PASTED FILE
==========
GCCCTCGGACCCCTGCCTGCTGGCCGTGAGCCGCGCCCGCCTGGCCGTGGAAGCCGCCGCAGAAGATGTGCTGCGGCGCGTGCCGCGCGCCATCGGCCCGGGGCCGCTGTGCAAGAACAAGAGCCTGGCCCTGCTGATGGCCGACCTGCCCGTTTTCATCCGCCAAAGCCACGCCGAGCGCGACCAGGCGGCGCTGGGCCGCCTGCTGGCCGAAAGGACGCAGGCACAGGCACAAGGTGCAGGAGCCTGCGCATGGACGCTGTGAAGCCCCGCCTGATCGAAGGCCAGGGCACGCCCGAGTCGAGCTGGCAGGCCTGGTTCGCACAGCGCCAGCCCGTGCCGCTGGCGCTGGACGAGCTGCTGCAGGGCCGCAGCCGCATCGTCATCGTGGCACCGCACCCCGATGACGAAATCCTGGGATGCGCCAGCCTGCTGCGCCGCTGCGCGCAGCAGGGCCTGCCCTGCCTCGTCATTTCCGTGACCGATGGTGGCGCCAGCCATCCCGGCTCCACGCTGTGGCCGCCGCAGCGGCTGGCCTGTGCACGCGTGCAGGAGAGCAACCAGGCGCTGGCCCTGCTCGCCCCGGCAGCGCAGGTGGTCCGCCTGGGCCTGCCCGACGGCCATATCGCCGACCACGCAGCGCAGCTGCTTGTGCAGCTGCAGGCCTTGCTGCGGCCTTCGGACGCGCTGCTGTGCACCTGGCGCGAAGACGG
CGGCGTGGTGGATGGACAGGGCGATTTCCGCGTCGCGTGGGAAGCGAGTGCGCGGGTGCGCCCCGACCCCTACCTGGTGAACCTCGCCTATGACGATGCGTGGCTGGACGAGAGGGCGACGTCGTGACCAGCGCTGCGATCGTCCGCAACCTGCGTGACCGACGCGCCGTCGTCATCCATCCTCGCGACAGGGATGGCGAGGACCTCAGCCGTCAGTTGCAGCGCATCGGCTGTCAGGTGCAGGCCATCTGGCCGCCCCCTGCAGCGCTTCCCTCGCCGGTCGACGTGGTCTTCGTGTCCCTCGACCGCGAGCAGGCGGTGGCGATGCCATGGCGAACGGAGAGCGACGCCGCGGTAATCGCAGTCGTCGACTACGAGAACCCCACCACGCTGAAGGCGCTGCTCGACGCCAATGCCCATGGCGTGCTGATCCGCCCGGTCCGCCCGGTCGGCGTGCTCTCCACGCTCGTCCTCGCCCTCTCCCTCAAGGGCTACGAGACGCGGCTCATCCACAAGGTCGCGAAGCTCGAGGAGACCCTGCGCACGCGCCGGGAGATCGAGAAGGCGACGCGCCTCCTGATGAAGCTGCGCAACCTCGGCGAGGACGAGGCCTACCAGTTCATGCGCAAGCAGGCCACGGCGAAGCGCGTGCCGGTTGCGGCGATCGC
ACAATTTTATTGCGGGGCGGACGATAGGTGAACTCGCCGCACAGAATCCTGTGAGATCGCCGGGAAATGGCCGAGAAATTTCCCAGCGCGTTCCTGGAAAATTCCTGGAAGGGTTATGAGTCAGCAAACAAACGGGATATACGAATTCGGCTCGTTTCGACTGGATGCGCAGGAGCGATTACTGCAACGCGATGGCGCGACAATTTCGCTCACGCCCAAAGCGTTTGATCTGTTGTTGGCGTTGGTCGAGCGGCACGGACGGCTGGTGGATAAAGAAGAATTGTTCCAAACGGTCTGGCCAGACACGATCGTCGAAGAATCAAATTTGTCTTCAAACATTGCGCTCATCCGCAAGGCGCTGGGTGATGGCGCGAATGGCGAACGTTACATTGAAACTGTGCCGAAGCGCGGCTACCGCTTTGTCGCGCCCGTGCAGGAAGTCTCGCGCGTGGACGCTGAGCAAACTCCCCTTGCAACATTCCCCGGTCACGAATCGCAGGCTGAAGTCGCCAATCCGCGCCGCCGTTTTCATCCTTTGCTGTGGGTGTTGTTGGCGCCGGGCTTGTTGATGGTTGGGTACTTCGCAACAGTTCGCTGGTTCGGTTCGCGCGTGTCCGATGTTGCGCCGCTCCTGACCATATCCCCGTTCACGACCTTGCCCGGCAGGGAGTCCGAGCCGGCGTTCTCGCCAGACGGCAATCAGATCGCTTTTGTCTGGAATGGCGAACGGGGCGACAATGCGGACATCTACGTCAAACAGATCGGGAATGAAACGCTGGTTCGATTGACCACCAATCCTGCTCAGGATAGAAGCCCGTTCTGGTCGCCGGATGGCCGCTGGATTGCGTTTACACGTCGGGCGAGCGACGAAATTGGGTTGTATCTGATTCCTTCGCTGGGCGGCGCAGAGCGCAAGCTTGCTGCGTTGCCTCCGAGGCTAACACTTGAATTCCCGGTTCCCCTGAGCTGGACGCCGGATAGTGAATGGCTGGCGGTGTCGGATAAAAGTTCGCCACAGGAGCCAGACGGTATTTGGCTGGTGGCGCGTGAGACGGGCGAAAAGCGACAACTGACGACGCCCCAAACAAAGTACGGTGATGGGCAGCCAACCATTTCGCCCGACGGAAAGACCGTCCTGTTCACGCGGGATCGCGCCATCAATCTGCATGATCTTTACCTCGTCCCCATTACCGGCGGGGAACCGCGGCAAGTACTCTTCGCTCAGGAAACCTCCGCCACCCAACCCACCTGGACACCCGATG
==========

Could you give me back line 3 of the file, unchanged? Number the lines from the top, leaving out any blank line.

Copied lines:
ACAATTTTATTGCGGGGCGGACGATAGGTGAACTCGCCGCACAGAATCCTGTGAGATCGCCGGGAAATGGCCGAGAAATTTCCCAGCGCGTTCCTGGAAAATTCCTGGAAGGGTTATGAGTCAGCAAACAAACGGGATATACGAATTCGGCTCGTTTCGACTGGATGCGCAGGAGCGATTACTGCAACGCGATGGCGCGACAATTTCGCTCACGCCCAAAGCGTTTGATCTGTTGTTGGCGTTGGTCGAGCGGCACGGACGGCTGGTGGATAAAGAAGAATTGTTCCAAACGGTCTGGCCAGACACGATCGTCGAAGAATCAAATTTGTCTTCAAACATTGCGCTCATCCGCAAGGCGCTGGGTGATGGCGCGAATGGCGAACGTTACATTGAAACTGTGCCGAAGCGCGGCTACCGCTTTGTCGCGCCCGTGCAGGAAGTCTCGCGCGTGGACGCTGAGCAAACTCCCCTTGCAACATTCCCCGGTCACGAATCGCAGGCTGAAGTCGCCAATCCGCGCCGCCGTTTTCATCCTTTGCTGTGGGTGTTGTTGGCGCCGGGCTTGTTGATGGTTGGGTACTTCGCAACAGTTCGCTGGTTCGGTTCGCGCGTGTCCGATGTTGCGCCGCTCCTGACCATATCCCCGTTCACGACCTTGCCCGGCAGGGAGTCCGAGCCGGCGTTCTCGCCAGACGGCAATCAGATCGCTTTTGTCTGGAATGGCGAACGGGGCGACAATGCGGACATCTACGTCAAACAGATCGGGAATGAAACGCTGGTTCGATTGACCACCAATCCTGCTCAGGATAGAAGCCCGTTCTGGTCGCCGGATGGCCGCTGGATTGCGTTTACACGTCGGGCGAGCGACGAAATTGGGTTGTATCTGATTCCTTCGCTGGGCGGCGCAGAGCGCAAGCTTGCTGCGTTGCCTCCGAGGCTAACACTTGAATTCCCGGTTCCCCTGAGCTGGACGCCGGATAGTGAATGGCTGGCGGTGTCGGATAAAAGTTCGCCACAGGAGCCAGACGGTATTTGGCTGGTGGCGCGTGAGACGGGCGAAAAGCGACAACTGACGACGCCCCAAACAAAGTACGGTGATGGGCAGCCAACCATTTCGCCCGACGGAAAGACCGTCCTGTTCACGCGGGATCGCGCCATCAATCTGCATGATCTTTACCTCGTCCCCATTACCGGCGGGGAACCGCGGCAAGTACTCTTCGCTCAGGAAACCTCCGCCACCCAACCCACCTGGACACCCGATG